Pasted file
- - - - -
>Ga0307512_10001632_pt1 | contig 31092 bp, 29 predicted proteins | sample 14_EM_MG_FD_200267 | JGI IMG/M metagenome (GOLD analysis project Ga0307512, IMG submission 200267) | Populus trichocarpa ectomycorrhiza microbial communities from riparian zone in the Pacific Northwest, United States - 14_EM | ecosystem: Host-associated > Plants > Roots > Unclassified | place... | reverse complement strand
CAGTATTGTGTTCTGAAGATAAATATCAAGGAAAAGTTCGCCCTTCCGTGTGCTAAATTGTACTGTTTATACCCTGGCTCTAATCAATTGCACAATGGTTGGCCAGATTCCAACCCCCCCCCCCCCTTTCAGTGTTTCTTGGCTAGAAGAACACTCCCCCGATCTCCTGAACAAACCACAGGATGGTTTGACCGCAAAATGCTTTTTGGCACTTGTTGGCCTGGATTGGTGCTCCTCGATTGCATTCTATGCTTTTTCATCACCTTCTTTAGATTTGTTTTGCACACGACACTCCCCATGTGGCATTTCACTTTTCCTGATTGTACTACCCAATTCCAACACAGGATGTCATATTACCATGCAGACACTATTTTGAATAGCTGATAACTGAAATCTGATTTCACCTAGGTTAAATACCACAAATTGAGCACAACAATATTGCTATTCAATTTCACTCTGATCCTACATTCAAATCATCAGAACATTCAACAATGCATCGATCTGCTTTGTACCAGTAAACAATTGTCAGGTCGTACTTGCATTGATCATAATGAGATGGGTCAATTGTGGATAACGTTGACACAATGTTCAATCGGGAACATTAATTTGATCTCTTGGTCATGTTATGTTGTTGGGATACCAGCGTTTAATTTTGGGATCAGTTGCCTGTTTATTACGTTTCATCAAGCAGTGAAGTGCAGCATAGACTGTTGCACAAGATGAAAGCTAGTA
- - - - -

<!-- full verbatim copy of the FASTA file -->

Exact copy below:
>Ga0307512_10001632_pt1 | contig 31092 bp, 29 predicted proteins | sample 14_EM_MG_FD_200267 | JGI IMG/M metagenome (GOLD analysis project Ga0307512, IMG submission 200267) | Populus trichocarpa ectomycorrhiza microbial communities from riparian zone in the Pacific Northwest, United States - 14_EM | ecosystem: Host-associated > Plants > Roots > Unclassified | place... | reverse complement strand
CAGTATTGTGTTCTGAAGATAAATATCAAGGAAAAGTTCGCCCTTCCGTGTGCTAAATTGTACTGTTTATACCCTGGCTCTAATCAATTGCACAATGGTTGGCCAGATTCCAACCCCCCCCCCCCCTTTCAGTGTTTCTTGGCTAGAAGAACACTCCCCCGATCTCCTGAACAAACCACAGGATGGTTTGACCGCAAAATGCTTTTTGGCACTTGTTGGCCTGGATTGGTGCTCCTCGATTGCATTCTATGCTTTTTCATCACCTTCTTTAGATTTGTTTTGCACACGACACTCCCCATGTGGCATTTCACTTTTCCTGATTGTACTACCCAATTCCAACACAGGATGTCATATTACCATGCAGACACTATTTTGAATAGCTGATAACTGAAATCTGATTTCACCTAGGTTAAATACCACAAATTGAGCACAACAATATTGCTATTCAATTTCACTCTGATCCTACATTCAAATCATCAGAACATTCAACAATGCATCGATCTGCTTTGTACCAGTAAACAATTGTCAGGTCGTACTTGCATTGATCATAATGAGATGGGTCAATTGTGGATAACGTTGACACAATGTTCAATCGGGAACATTAATTTGATCTCTTGGTCATGTTATGTTGTTGGGATACCAGCGTTTAATTTTGGGATCAGTTGCCTGTTTATTACGTTTCATCAAGCAGTGAAGTGCAGCATAGACTGTTGCACAAGATGAAAGCTAGTA